Aileen Campbell MSP
Councillor Peter Johnston
In a vibrant, modern Scotland it should be possible for everyone to be as healthy as they can be. It should be the case that the social, economic and physical environments we live in help create health and wellbeing, and that local communities and public services make it possible for individuals to take positive decisions about their own health and feel supported to do so.
Unfortunately, for too many people in Scotland and in too many places, this is not the case. As a nation, our overall health is unacceptably poor in comparison to other Western European countries, and many people living in our most deprived communities still experience poorer health than those living in our wealthier areas.
Life expectancy in Scotland is a success story because we are living longer than ever before. But life expectancy, and our healthy life expectancy – the years we live in good health – varies significantly across Scotland. This variation has a huge impact on individuals, on communities and on Scotland as a whole. This variation is unacceptable.
We want Scotland to be a place where everybody thrives. We want to reset how Scotland thinks about wellbeing and health. Wellbeing cannot be created and sustained by the NHS alone.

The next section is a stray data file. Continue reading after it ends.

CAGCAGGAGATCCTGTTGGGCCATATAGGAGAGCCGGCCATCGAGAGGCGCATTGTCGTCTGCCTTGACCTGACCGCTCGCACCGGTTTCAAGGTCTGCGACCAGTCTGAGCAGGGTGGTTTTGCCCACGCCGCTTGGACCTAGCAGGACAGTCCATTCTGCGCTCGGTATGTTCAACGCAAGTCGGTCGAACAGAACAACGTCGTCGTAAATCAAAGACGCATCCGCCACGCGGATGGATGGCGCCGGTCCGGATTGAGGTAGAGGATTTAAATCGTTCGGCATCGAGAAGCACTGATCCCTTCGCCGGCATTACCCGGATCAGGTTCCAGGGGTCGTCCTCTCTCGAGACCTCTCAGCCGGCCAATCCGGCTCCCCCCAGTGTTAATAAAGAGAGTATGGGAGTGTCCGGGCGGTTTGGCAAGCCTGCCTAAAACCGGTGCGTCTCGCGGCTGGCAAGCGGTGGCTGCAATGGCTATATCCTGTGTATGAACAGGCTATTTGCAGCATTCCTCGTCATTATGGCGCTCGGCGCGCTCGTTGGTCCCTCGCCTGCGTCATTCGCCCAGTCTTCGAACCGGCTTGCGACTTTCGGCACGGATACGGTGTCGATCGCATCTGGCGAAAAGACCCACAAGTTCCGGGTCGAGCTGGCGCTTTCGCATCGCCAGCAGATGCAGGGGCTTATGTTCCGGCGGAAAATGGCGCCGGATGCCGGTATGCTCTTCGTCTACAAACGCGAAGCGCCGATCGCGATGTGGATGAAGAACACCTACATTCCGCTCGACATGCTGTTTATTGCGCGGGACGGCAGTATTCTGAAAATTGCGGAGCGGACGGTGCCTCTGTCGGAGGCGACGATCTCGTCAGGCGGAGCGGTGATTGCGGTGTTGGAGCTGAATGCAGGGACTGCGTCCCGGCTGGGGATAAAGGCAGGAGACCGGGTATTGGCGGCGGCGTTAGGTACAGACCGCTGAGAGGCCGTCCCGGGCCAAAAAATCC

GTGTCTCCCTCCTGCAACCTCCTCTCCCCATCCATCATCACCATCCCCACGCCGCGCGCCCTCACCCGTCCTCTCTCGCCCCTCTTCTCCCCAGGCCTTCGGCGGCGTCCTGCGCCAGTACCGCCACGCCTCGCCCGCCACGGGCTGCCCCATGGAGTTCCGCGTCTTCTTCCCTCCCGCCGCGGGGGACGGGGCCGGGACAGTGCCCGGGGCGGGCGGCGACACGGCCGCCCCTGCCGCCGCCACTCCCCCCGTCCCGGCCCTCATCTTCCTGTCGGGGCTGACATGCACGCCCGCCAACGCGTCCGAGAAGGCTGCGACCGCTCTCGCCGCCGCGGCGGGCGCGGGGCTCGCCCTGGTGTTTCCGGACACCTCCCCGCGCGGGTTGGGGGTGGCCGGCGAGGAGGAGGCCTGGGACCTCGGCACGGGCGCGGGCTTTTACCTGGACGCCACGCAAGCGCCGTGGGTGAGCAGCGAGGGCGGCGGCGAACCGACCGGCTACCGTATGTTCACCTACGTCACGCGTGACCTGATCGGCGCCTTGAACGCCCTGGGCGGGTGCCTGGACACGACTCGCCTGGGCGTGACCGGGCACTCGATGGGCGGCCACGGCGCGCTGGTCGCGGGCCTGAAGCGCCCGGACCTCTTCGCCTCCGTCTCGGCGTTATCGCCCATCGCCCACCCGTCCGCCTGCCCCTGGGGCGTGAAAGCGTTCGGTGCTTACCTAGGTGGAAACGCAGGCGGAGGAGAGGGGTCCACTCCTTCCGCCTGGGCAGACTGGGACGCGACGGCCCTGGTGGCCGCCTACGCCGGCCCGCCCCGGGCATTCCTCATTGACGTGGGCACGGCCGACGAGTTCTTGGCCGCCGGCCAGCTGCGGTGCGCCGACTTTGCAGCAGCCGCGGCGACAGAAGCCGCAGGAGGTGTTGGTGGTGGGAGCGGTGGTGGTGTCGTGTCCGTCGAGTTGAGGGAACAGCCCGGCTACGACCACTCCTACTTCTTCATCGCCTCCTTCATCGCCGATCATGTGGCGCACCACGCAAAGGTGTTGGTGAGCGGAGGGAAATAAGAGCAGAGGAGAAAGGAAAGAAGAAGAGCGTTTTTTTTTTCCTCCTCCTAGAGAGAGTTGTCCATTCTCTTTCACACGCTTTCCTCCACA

High quality and equitable healthcare and health protection services are vital in improving and maintaining health, addressing health inequalities and protecting us from communicable and environmental threats. But it’s not primarily in our hospitals or our GP surgeries that health is first created. It is in our homes and our communities, in the places we live and through the lives we lead. These are the places where we must work to make it easier for people to be healthy, and the efforts of society as a whole must increasingly turn towards supporting this sort of ‘wellbeing creation’.
These public health priorities represent an important milestone. They represent agreement between the Scottish Government and Local Government about the importance of focusing our efforts to improve the health of the population. The priorities connect strongly to, and will help accelerate, our wider work and include local strategic planning and partnership activity; the refreshed National Performance Framework and related National Outcomes; our Digital Health and Care Strategy, and forthcoming public health policies to be published in the coming weeks and months, and our efforts towards sustainable economic growth. This document also sets out how we will work together and with other parts of the system to achieve this change (our reform principles).
And these priorities are not just for our public health professionals. This document is intended to be a foundation for the whole system, for public services, third sector, community organisations and others, to work better together to improve Scotland’s health, and to empower people and communities. It is a starting point for new preventative approaches, and a new awareness around wellbeing, that will develop and strengthen in the coming years.